6 Tips to Curb Your Post-Workout Overeating

6 Tips to Curb Your Post-Workout Overeating

Sometimes we go to the gym just so we can justify eating more. While the principle is sound and you should treat yourself reasonably, research shows that if you indulge in a reward you often consume all or more calories than you just burned.

Emily Brown, RD, is a wellness dietitian at the Mayo Clinic in Rochester, Minnesota and a former professional runner.

Related - Do You Need Post-Workout Carbs?

She's been noted saying "There’s nothing wrong with a small snack or a filling dinner after exercising, but before you dig in, you have to understand your body’s true nutrition needs so you don’t end up gaining weight despite all your hard work."

Refueling can be a great way to improve your performance, but oftentimes we overindulge without realizing.

So there are a few strategies you can implement to try to curb your overeating session after you exercise.

Stop Post-Workout Overeating

1.) Try to Exercise Right Before a Meal

It's no surprise that we are hungry after we exercise -- regardless whether you ate before you worked out.

Scheduling your workouts before a main meal can help you refuel with nutritious calories you would have eaten anyway.

This tip can work for anyone regardless if they are a morning, noon, or nighttime exerciser.

You could:

  • Eat a small snack when you wake up, go exercise, and eat a larger breakfast.
  • Hit the gym on your lunch break and eat on your way back to the office.
  • Have dinner prepared so all you have to do is heat it up after you get home from your sweat session.

Use your imagination and find what works best for you.

2.) Try Eating Protein with Your Carbs

If you need to eat something after you exercise, Brown recommends a 4:1 ratio of carbs to protein.

“This will allow you to begin to replenish your energy levels and repair muscle damage resulting from the workout,” she says.

Brown also provides a few examples of some snacks that are great for a post-workout snack.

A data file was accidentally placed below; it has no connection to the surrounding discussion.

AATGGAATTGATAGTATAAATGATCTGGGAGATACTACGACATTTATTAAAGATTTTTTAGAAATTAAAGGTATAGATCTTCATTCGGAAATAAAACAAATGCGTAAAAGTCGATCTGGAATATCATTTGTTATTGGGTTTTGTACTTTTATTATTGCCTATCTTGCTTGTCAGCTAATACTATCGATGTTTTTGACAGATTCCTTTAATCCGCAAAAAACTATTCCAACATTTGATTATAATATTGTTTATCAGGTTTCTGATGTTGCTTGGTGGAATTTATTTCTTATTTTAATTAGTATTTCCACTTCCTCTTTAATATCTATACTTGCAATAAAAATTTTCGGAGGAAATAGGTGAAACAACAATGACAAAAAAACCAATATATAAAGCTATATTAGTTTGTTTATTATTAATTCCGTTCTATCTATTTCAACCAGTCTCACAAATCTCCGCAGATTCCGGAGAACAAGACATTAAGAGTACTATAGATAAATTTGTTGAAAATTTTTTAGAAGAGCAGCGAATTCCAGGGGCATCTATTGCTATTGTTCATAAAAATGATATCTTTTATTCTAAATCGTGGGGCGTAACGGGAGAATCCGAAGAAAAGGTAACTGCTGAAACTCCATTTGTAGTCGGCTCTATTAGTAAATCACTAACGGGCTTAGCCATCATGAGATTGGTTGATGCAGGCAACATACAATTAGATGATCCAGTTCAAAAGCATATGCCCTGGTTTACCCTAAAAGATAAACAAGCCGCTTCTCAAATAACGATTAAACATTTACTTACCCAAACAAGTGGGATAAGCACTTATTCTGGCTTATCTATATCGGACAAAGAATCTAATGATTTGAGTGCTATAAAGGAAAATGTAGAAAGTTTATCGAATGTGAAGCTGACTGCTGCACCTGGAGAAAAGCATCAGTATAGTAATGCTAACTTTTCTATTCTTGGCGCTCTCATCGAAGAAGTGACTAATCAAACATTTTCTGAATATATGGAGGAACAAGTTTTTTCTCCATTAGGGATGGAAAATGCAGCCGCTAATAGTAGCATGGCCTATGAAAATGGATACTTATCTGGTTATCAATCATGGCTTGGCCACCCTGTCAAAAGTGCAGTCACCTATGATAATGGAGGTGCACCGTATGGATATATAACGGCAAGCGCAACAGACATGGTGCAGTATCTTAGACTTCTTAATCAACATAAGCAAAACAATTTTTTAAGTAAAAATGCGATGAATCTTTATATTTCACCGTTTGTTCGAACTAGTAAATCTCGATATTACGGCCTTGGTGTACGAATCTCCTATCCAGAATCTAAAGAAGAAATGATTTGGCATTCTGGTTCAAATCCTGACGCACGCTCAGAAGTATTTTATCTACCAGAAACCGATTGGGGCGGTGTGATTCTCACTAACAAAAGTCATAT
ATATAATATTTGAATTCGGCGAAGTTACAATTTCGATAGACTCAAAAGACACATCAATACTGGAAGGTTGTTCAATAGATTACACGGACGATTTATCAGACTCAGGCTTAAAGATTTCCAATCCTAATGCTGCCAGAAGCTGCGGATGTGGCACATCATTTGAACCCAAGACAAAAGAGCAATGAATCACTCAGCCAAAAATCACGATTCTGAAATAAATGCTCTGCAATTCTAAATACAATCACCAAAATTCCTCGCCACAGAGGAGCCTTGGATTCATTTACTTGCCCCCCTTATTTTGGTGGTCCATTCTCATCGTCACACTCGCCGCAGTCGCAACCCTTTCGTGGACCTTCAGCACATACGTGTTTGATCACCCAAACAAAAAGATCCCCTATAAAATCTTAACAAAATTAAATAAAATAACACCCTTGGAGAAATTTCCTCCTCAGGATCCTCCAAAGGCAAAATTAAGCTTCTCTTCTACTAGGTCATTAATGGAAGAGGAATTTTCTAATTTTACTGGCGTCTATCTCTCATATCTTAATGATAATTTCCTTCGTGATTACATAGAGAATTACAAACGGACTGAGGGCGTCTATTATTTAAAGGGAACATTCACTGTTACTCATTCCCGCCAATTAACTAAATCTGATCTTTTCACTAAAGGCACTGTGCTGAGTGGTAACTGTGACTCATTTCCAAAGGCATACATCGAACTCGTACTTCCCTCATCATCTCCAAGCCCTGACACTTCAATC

If you've exercised for less than an hour:

  • Slice of turkey and cheese on some crackers
  • A handful of Trail mix
  • Open-faced peanut butter and jelly sandwich.

It is ideal to keep these snacks to 150 to 200 calories in total.

If you've exercised for more than an hour:

  • Energy bar
  • Protein shake

Aim for a half gram of carbs per pound of body weight. For example, a 160-pound person should refuel with 80 grams of carbs and about 20 grams of protein.

3.) Try to Snack Throughout the Day

Eating small, planned meals throughout the day may help you curb overeating post-workout. Try to incorporate two to three healthy snacks throughout the day.

This will keep you from feeling that "steal food off of someone's plate" feeling you may have post-workout.

4.) Quit Overestimating

I know you just busted your hump in that Spin class, but research suggests we often overestimate how many calories we burn -- by as much as four-fold.

The study is from the University of Ottawa and they asked volunteers to eat back the calories they'd just burned. The participants tended to consume two to three times more than they actually burned.

Buy a heart rate monitor that includes the sensor that you wear around your chest and a wristwatch. Even then, if your monitor says you've burned 500 calories, don't go and eat 500 calories.

The goal is to burn more than you eat.

5.) Drink Water as You Are Done

Matt Fitzgerald, a certified sports nutritionist and author of Diet Cults and The New Rules of Marathon and Half-Marathon Nutrition. He says “having a lot of water in the belly also reduces appetite—not a lot, but a little. Guzzle water as soon as you walk in the door to quench your thirst and take up space in your tummy.”

You don't want to take in too much water; you could cause water intoxication due to excessively diluting the salt levels in the body.

6.) Make Exercise Fun Again

If you can make exercise less of a chore and turn it into something you do because you enjoy, it can help you eat less afterward.

A 2014 Cornell University study took volunteers on a 1.4-mile walk. Half of the group was informed it was for exercise, the others were told it was a scenic stroll. The group who thought it was exercise ate 35% more chocolate pudding for dessert than the people who saw it as a scenic stroll.

Another research offered post-walk snacks. Those who thought it was exercise ate 124% more calories than those who saw it as fun.

Wrapping It Up

I know when you look at people who've lost a lot of weight or hit fitness goals you'd like, you ask yourself "how did they make the change?"

The answer is to find what works best for you.

Everyone has some sort of struggle with food, it's how you manage and deal with it that makes the difference. It only takes "eating healthy" more times than you "eat unhealthily." It only takes exercising a little bit more than you have been.

There's no secret sauce, and there's certainly no shortcut to long-lasting health.

Try all of these tips and see which work for you, and which don't.

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